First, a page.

You can install the full version of PostgreSQL, also known as Postgres, and be on your merry way. If you like the idea of not having to install Postgres and having the ability to start and stop Postgres trivially then this article is for you.
Running PostgreSQL using Docker can be accomplished with the following Docker command:
> docker run -e POSTGRES_PASSWORD=postgres postgres
This simple Docker command will launch pull the Postgres image and launch Postgres for you with the superuser password set to "postgres". Running Postgres like this has a problem. If the container is stopped you will lose all of the data in the database. In order to preserve the data in the database then you will want to use a volume in Docker.
Try the following command to add a volume that will store the databases data.
> docker run -e POSTGRES_PASSWORD=postgres -v $HOME/docker/volumes/postgres:/var/lib/postgresql/data postgres
On Linux this will work just fine and you will now have a Postgres instance running locally that will survive container stop and starts. On Windows this WON'T work! On Windows you will see an error message that looks like the following:
running bootstrap script ... 2020-06-02 21:34:36.577 UTC  FATAL: data directory "/var/lib/postgresql/data" has wrong ownership 2020-06-02 21:34:36.577 UTC  HINT: The server must be started by the user that owns the data directory. child process exited with exit code 1 initdb: removing contents of data directory "/var/lib/postgresql/data"
This a known issue with Docker for Windows. The solution I have found to workaround this on Windows is to create a volume first.
docker volume create --name=pgdata
Then you can run Postgres with the following Docker command.
docker run -e POSTGRES_PASSWORD=postgres -v pgdata:/var/lib/postgresql/data postgres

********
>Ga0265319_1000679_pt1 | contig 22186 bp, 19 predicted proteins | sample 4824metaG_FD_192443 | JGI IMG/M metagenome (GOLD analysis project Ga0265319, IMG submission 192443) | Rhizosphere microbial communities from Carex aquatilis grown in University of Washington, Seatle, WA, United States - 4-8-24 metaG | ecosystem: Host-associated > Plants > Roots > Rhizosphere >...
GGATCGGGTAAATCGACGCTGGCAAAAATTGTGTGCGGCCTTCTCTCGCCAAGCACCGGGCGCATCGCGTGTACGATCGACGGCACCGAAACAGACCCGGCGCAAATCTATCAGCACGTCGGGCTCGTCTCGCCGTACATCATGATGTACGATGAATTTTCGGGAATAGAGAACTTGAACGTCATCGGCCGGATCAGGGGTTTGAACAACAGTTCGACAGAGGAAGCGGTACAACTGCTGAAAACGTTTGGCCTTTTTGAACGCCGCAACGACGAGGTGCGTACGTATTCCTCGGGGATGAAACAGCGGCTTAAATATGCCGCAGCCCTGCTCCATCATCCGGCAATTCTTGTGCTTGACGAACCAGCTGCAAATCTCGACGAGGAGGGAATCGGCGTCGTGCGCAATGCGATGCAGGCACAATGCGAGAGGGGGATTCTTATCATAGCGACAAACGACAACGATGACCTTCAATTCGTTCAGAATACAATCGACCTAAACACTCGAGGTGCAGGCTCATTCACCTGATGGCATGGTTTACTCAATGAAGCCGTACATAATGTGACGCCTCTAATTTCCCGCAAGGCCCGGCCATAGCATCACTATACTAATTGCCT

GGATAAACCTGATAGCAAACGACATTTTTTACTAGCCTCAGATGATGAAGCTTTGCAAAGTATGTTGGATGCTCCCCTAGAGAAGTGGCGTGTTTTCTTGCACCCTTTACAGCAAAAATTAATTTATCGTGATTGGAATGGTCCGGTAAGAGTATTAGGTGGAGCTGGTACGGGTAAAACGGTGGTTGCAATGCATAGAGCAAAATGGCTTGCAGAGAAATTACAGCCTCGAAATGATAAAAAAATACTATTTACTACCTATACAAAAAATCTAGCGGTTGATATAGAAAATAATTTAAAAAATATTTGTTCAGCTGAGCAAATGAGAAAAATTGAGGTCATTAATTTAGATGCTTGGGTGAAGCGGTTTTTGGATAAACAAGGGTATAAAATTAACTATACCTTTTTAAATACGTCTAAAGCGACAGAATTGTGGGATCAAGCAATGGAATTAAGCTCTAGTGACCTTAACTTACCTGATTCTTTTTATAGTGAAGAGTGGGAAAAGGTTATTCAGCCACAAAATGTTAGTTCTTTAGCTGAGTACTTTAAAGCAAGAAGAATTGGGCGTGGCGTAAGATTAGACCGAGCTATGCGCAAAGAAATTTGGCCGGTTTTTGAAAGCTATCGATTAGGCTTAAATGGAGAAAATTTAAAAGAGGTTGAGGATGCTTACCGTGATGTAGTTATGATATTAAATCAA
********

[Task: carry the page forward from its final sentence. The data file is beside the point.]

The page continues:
You should now see this message,
database system is ready to accept connections. Success!
Complete the Docker Command
Now that we have persistent storage for our database, let's finish out the docker command to improve it's usage for local development. The final command should be:
# create a permanent volume docker volume create --name=pgdata # run postgres with explicit settings docker run --rm --name postgres -e POSTGRES_USER=postgres -e POSTGRES_PASSWORD=postgres -d -p 5432:5432 -v pgdata:/var/lib/postgresql/data postgres
With the latest changes we now have Postgres running with the username, password, exposed port, and container name explicitly defined.
In order to get PostGIS support you will want to choose a Docker image that already has it installed. In the code below we use the base image `postgis/postgis:11-2.5-alpine` to get the PostGIS support we need in our database.
> docker run --rm --name postgres -e POSTGRES_USER=postgres -e POSTGRES_PASSWORD=postgres -d -p 5432:5432 -v pgdata:/var/lib/postgresql/data postgis/postgis:11-2.5-alpine
There is a notable side effect when using the PostGIS container specified above. The database will start and stop and then start again.
Final PowerShell Script
# PowerShell script # create a permanent volume docker volume create --name=pgdata # run postgres with GIS support docker run --name postgres ` --rm ` -e POSTGRES_USER=postgres ` -e POSTGRES_PASSWORD=postgres ` -d ` -p 5432:5432 ` -v pgdata:/var/lib/postgresql/data ` postgis/postgis:11-2.5-alpine